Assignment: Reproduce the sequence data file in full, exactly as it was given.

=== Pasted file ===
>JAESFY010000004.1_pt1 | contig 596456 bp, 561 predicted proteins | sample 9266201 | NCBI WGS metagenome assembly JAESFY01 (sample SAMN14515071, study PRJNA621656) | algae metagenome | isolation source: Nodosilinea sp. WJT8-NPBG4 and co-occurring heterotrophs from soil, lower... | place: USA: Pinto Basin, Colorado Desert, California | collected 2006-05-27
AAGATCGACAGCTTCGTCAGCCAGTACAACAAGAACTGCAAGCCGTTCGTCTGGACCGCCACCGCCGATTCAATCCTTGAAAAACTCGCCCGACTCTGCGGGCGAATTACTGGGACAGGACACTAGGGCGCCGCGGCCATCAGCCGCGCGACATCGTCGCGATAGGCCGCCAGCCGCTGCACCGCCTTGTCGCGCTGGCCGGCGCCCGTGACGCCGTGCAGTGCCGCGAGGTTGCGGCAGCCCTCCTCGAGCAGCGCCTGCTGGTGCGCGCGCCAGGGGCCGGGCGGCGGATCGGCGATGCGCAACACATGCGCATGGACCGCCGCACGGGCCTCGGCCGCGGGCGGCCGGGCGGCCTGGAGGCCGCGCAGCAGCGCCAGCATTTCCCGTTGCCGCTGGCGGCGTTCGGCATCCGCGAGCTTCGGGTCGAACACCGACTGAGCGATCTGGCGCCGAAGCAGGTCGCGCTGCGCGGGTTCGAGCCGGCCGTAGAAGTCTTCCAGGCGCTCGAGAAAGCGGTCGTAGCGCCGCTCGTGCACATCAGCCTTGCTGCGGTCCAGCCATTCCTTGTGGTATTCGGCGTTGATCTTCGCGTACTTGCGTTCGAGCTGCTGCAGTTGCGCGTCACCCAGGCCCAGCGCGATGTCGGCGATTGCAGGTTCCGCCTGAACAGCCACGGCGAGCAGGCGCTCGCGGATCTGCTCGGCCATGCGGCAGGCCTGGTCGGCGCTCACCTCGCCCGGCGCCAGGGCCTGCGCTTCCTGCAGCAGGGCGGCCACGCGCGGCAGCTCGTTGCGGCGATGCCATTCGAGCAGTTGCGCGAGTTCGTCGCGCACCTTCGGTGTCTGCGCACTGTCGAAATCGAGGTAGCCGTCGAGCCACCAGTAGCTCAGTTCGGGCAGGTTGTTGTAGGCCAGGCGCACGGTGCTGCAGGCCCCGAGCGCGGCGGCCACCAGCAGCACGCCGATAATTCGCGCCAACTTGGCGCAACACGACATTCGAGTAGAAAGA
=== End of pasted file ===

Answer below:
>JAESFY010000004.1_pt1 | contig 596456 bp, 561 predicted proteins | sample 9266201 | NCBI WGS metagenome assembly JAESFY01 (sample SAMN14515071, study PRJNA621656) | algae metagenome | isolation source: Nodosilinea sp. WJT8-NPBG4 and co-occurring heterotrophs from soil, lower... | place: USA: Pinto Basin, Colorado Desert, California | collected 2006-05-27
AAGATCGACAGCTTCGTCAGCCAGTACAACAAGAACTGCAAGCCGTTCGTCTGGACCGCCACCGCCGATTCAATCCTTGAAAAACTCGCCCGACTCTGCGGGCGAATTACTGGGACAGGACACTAGGGCGCCGCGGCCATCAGCCGCGCGACATCGTCGCGATAGGCCGCCAGCCGCTGCACCGCCTTGTCGCGCTGGCCGGCGCCCGTGACGCCGTGCAGTGCCGCGAGGTTGCGGCAGCCCTCCTCGAGCAGCGCCTGCTGGTGCGCGCGCCAGGGGCCGGGCGGCGGATCGGCGATGCGCAACACATGCGCATGGACCGCCGCACGGGCCTCGGCCGCGGGCGGCCGGGCGGCCTGGAGGCCGCGCAGCAGCGCCAGCATTTCCCGTTGCCGCTGGCGGCGTTCGGCATCCGCGAGCTTCGGGTCGAACACCGACTGAGCGATCTGGCGCCGAAGCAGGTCGCGCTGCGCGGGTTCGAGCCGGCCGTAGAAGTCTTCCAGGCGCTCGAGAAAGCGGTCGTAGCGCCGCTCGTGCACATCAGCCTTGCTGCGGTCCAGCCATTCCTTGTGGTATTCGGCGTTGATCTTCGCGTACTTGCGTTCGAGCTGCTGCAGTTGCGCGTCACCCAGGCCCAGCGCGATGTCGGCGATTGCAGGTTCCGCCTGAACAGCCACGGCGAGCAGGCGCTCGCGGATCTGCTCGGCCATGCGGCAGGCCTGGTCGGCGCTCACCTCGCCCGGCGCCAGGGCCTGCGCTTCCTGCAGCAGGGCGGCCACGCGCGGCAGCTCGTTGCGGCGATGCCATTCGAGCAGTTGCGCGAGTTCGTCGCGCACCTTCGGTGTCTGCGCACTGTCGAAATCGAGGTAGCCGTCGAGCCACCAGTAGCTCAGTTCGGGCAGGTTGTTGTAGGCCAGGCGCACGGTGCTGCAGGCCCCGAGCGCGGCGGCCACCAGCAGCACGCCGATAATTCGCGCCAACTTGGCGCAACACGACATTCGAGTAGAAAGA